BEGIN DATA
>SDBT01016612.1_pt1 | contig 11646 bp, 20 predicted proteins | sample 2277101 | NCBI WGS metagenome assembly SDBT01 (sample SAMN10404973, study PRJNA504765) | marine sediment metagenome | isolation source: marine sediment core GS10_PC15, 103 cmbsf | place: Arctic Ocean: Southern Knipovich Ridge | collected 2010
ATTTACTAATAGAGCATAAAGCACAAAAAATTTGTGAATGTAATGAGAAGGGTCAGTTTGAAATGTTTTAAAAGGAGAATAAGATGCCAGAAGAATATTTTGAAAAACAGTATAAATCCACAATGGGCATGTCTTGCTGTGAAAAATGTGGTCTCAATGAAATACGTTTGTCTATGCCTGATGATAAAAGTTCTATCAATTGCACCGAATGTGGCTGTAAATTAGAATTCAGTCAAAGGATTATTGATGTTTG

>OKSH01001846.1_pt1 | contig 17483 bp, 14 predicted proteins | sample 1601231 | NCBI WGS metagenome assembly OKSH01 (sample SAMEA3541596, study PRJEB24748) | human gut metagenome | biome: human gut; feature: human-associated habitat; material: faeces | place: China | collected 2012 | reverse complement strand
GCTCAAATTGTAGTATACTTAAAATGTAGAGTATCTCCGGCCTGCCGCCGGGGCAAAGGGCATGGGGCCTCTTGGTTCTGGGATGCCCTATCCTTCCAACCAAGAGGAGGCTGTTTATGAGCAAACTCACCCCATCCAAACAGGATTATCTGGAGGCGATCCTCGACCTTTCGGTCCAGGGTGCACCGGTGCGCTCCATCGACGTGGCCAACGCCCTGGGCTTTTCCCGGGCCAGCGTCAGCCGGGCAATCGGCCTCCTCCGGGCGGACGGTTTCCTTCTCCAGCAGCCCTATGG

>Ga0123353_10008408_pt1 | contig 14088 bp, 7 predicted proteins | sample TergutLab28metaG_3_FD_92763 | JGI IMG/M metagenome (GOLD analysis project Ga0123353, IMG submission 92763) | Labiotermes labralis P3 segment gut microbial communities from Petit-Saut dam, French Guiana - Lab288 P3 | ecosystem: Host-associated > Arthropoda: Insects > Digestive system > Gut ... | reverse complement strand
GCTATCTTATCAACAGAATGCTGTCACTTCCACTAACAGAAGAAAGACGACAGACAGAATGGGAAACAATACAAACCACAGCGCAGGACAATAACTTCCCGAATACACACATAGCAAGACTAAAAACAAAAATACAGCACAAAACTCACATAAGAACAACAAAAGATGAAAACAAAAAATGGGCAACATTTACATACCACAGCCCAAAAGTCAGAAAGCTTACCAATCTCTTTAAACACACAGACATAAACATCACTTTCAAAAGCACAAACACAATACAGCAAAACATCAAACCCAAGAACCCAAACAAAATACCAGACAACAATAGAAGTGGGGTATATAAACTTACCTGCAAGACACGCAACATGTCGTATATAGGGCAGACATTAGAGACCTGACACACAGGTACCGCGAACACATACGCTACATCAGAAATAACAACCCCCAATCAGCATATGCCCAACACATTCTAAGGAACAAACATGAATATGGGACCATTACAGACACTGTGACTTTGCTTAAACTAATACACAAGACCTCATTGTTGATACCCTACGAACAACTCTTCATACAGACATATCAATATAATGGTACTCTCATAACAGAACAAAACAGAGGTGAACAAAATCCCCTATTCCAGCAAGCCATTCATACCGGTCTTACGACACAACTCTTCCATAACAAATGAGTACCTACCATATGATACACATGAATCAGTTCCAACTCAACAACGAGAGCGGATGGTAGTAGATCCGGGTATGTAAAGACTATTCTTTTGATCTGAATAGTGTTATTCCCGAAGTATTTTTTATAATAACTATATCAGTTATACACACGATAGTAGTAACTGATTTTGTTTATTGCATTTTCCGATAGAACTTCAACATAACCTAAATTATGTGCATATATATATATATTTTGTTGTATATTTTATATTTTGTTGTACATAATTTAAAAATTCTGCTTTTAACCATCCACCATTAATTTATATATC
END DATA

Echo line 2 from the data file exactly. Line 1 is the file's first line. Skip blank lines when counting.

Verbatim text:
ATTTACTAATAGAGCATAAAGCACAAAAAATTTGTGAATGTAATGAGAAGGGTCAGTTTGAAATGTTTTAAAAGGAGAATAAGATGCCAGAAGAATATTTTGAAAAACAGTATAAATCCACAATGGGCATGTCTTGCTGTGAAAAATGTGGTCTCAATGAAATACGTTTGTCTATGCCTGATGATAAAAGTTCTATCAATTGCACCGAATGTGGCTGTAAATTAGAATTCAGTCAAAGGATTATTGATGTTTG